There were many benefits. Child Find could teach police how to work with families of missing kids. Driedger recalls how in the early 1990s, some officers still paused on reports of children missing less than 24 hours.
Meanwhile, by acting as a liaison between families and police, by taking on the community work that investigators couldn’t do, Child Find could ease the strain on both sides, and spread information more widely.
"It’s more than very helpful," says Lou Spado, a retired Winnipeg police inspector who served on Child Find’s board in the mid-1990s. "Working hand in hand... they did a lot of things with co-ordinating information.
"It was just a spirit of co-operation," he adds. "There was nothing secret about anything the police were doing with regards to missing persons. It was just the good relationship that developed, and I believe it carried on."
It has carried on. Next week, the centre will host its 17th annual conference at the Fort Garry Hotel, drawing law enforcement from across North America to study issues around child sexual exploitation, abuse and abduction.
"We are years ahead now," McDonald says. "On training and understanding on the issue of abducted and murdered children, police have come a long way in their knowledge. We can’t compare how important that is."
"My heroes are the parents of missing kids, who can get up every day after their child goes missing and still move forward. The Cliff and Wilma Derksens who can carry on every day after that." – Myrna Driedger
• • •
Not all of Candace’s legacy played out in public. For years, Wilma Derksen has carried out much of her work in more private spaces: facilitating support groups, speaking on panels, meeting with police and government officials.
She also brought that message, one of healing and forgiveness, into Stony Mountain Institution.
It was called the Paying Forward Project. It began with a simple sharing circle; every two weeks, a group of inmates and crime victims would meet, just to talk. Under Wilma’s guidance, participants began to open up.
They’d share memories of their childhood years. They’d muse about how they were like or unlike their parents. They’d talk about what they wanted their obituaries to say. As co-facilitator Graham Reddoch watched, he saw change.
"It was really something to see," Reddoch says. "I think it achieved the purpose of humanizing people. We were able to move beyond labels, for victims and offenders, and see the impact of our actions on each other."
The inmates were so moved that they decided to start a jewelry-making business. It was something they could do in their cells. Proceeds from sales of the earrings and necklaces they crafted went to charities that honoured victims.
It was a quiet effort, carefully avoiding most media attention. When the program ended in 2013, a casualty of Stephen Harper’s federal government funding cuts, few people in Manitoba had heard of it. Still, it made human connections.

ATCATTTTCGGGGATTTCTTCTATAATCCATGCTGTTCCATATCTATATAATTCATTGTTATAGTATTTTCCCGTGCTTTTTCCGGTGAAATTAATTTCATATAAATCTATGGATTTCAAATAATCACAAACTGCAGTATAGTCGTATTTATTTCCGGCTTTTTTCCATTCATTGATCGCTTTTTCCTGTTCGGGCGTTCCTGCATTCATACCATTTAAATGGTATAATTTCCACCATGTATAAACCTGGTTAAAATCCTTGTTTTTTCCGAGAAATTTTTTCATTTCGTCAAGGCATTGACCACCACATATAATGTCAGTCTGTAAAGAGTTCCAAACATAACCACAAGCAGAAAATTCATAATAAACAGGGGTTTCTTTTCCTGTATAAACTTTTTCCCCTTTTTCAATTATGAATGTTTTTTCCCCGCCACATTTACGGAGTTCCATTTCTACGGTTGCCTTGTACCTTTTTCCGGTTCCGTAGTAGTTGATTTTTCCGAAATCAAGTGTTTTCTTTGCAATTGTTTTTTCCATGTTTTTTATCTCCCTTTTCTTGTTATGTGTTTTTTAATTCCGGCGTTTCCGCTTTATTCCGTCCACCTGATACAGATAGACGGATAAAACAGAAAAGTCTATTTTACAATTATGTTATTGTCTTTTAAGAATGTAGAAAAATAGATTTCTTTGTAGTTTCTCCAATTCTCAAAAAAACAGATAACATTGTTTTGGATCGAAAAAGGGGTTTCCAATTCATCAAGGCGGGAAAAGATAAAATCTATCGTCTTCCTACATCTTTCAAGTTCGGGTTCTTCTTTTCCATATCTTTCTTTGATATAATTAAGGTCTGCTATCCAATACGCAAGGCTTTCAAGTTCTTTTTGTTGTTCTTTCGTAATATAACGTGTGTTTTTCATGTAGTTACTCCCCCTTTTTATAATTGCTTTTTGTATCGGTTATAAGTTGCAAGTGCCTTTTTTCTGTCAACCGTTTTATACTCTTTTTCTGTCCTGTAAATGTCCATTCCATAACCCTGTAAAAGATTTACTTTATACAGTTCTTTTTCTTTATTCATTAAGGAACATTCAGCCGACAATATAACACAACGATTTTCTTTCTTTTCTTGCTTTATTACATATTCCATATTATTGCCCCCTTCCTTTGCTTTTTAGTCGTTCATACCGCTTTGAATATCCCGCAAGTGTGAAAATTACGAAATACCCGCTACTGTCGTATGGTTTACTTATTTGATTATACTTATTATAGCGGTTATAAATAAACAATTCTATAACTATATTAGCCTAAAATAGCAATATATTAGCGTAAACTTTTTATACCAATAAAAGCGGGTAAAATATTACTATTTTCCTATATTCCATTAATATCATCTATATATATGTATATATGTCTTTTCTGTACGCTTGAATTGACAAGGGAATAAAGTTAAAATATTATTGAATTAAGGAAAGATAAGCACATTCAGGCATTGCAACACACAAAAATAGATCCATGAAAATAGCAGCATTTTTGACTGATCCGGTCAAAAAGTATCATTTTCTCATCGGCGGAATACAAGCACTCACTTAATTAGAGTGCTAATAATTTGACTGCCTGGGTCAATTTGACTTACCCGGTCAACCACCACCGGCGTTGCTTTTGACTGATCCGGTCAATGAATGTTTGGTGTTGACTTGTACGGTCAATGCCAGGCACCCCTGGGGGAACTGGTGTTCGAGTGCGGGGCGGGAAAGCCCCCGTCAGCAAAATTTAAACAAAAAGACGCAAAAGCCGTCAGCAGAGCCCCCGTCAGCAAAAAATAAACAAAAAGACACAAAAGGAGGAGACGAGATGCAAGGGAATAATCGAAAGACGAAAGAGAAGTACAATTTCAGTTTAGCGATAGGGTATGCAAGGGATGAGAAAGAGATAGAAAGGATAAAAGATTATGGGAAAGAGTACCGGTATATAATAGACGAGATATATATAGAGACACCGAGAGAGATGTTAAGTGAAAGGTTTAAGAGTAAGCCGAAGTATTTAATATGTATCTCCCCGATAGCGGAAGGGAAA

That’s Wilma’s gift, Reddoch says: to be able to open conversations in non-polarizing ways.
"It’s been her focus on that F-word: forgiveness," he says, and he sees how that spread through the province. "I think it’s had an impact on Manitobans in terms of building a level of compassion and understanding."
So the legacy of Candace Derksen becomes one of bridges. Between families and the public, between offenders and victims, between victims and the justice system they must engage. These are the things Candace changed.
And through Child Find, which rebranded as the Canadian Centre for Child Protection in 2006, she changed people’s lives, too; today, Driedger recalls it as some of the most fulfilling work of her life. She keeps the colourful drawings children made for a Child Find campaign.
If it wasn’t for Child Find, would Driedger have gone into politics? She thinks about that for a moment.
"You know what? I don’t think so," she says. "(Sexual abuse) was an underlying thing that took me into politics. I said, if there’s anything I could take on at a different level, that would be one I would try very hard to deal with."
Today, at the Centre for Child Protection, there are reminders of Candace everywhere. To mark its 30th anniversary in 2015, the centre added a plaque in her memory on the wall. "Never forgotten," it reads.
In McDonald’s office, there’s a photo of her and Wilma from that unveiling. In the same frame, there is a copy of Candace’s school photo, the one that still runs in newspapers across Canada. All three of them are smiling.
The search for Candace Derksen broke a city’s heart — but among the pieces, people found hope.
"What you see here is that feeling that everybody wanted to do something," McDonald says. "So the genesis of the organization, that we don’t lose sight of, is about people caring about other people’s children."